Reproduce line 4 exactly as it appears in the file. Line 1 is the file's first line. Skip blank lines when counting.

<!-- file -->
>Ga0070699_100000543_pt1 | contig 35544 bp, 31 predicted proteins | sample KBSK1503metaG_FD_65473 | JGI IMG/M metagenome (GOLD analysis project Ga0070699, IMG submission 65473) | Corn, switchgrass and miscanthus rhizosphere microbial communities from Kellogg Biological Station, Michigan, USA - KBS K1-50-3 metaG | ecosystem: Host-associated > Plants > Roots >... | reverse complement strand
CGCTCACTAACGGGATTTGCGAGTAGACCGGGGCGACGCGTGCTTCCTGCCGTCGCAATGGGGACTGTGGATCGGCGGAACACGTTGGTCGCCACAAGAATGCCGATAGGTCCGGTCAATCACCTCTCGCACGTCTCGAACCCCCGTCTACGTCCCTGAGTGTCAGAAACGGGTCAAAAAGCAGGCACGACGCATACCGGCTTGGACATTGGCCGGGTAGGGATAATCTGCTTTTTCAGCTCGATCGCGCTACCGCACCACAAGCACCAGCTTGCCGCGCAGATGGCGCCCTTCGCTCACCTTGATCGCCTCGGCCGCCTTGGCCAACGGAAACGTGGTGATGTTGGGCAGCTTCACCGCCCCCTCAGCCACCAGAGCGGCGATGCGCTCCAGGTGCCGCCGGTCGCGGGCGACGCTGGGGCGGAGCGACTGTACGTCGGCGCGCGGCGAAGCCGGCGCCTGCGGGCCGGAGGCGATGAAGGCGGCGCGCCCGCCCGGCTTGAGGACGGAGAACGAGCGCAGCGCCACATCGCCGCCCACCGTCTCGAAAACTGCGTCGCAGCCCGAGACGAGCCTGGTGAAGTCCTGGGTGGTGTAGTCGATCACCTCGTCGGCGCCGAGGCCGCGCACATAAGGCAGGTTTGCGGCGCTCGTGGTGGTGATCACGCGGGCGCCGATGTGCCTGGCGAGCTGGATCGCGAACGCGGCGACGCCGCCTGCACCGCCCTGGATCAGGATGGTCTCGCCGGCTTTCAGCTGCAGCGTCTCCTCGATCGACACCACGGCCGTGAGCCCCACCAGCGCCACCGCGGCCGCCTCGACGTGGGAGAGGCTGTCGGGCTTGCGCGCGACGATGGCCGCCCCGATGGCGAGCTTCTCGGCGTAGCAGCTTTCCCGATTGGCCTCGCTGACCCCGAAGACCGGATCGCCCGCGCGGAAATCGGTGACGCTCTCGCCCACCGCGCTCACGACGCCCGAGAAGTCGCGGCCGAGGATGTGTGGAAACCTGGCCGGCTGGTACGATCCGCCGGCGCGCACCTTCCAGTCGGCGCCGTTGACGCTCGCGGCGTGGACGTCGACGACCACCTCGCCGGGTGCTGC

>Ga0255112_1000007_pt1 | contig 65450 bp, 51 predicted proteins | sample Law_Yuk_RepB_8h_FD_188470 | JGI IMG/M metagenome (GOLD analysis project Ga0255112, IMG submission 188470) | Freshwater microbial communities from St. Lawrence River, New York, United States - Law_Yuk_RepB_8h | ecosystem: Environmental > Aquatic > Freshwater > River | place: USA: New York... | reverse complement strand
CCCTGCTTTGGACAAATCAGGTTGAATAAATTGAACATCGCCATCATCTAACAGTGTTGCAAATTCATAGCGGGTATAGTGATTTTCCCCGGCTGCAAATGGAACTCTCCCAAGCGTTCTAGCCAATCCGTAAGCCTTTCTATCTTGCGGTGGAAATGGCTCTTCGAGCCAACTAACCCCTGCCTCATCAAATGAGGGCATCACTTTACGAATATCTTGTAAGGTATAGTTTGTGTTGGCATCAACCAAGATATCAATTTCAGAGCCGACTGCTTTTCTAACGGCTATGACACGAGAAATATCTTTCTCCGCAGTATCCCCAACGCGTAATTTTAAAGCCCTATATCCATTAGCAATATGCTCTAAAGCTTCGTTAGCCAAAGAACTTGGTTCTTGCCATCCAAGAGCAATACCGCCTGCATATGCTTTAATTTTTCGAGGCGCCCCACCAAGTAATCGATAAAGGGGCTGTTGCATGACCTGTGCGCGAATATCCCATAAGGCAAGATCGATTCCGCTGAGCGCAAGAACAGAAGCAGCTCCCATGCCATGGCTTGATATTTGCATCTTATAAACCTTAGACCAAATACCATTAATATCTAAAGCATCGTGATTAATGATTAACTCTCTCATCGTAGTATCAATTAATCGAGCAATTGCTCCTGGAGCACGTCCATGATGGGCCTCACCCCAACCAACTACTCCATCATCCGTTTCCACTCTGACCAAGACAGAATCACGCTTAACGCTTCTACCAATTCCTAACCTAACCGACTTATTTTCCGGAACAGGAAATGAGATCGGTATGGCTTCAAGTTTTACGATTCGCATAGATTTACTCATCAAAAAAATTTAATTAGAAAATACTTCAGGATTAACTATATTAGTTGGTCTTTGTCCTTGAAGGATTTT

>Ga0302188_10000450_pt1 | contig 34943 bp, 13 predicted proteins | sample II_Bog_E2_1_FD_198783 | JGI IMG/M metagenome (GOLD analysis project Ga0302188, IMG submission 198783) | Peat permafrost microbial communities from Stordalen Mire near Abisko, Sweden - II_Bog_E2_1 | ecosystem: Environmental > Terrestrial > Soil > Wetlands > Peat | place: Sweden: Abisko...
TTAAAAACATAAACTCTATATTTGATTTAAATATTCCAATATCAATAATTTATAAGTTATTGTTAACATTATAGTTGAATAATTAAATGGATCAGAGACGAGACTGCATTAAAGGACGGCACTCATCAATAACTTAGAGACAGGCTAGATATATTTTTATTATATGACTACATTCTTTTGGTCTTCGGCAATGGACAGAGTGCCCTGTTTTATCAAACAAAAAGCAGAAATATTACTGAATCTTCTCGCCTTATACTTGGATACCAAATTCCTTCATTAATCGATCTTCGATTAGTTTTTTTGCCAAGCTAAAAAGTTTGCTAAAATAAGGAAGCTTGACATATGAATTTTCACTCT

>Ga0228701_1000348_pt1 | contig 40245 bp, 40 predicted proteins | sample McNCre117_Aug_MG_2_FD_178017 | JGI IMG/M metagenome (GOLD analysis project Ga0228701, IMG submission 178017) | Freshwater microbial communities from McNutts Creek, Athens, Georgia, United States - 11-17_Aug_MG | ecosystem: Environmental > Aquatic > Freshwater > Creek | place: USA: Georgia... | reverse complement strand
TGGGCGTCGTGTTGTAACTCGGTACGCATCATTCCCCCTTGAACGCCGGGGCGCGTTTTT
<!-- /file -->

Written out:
CCCTGCTTTGGACAAATCAGGTTGAATAAATTGAACATCGCCATCATCTAACAGTGTTGCAAATTCATAGCGGGTATAGTGATTTTCCCCGGCTGCAAATGGAACTCTCCCAAGCGTTCTAGCCAATCCGTAAGCCTTTCTATCTTGCGGTGGAAATGGCTCTTCGAGCCAACTAACCCCTGCCTCATCAAATGAGGGCATCACTTTACGAATATCTTGTAAGGTATAGTTTGTGTTGGCATCAACCAAGATATCAATTTCAGAGCCGACTGCTTTTCTAACGGCTATGACACGAGAAATATCTTTCTCCGCAGTATCCCCAACGCGTAATTTTAAAGCCCTATATCCATTAGCAATATGCTCTAAAGCTTCGTTAGCCAAAGAACTTGGTTCTTGCCATCCAAGAGCAATACCGCCTGCATATGCTTTAATTTTTCGAGGCGCCCCACCAAGTAATCGATAAAGGGGCTGTTGCATGACCTGTGCGCGAATATCCCATAAGGCAAGATCGATTCCGCTGAGCGCAAGAACAGAAGCAGCTCCCATGCCATGGCTTGATATTTGCATCTTATAAACCTTAGACCAAATACCATTAATATCTAAAGCATCGTGATTAATGATTAACTCTCTCATCGTAGTATCAATTAATCGAGCAATTGCTCCTGGAGCACGTCCATGATGGGCCTCACCCCAACCAACTACTCCATCATCCGTTTCCACTCTGACCAAGACAGAATCACGCTTAACGCTTCTACCAATTCCTAACCTAACCGACTTATTTTCCGGAACAGGAAATGAGATCGGTATGGCTTCAAGTTTTACGATTCGCATAGATTTACTCATCAAAAAAATTTAATTAGAAAATACTTCAGGATTAACTATATTAGTTGGTCTTTGTCCTTGAAGGATTTT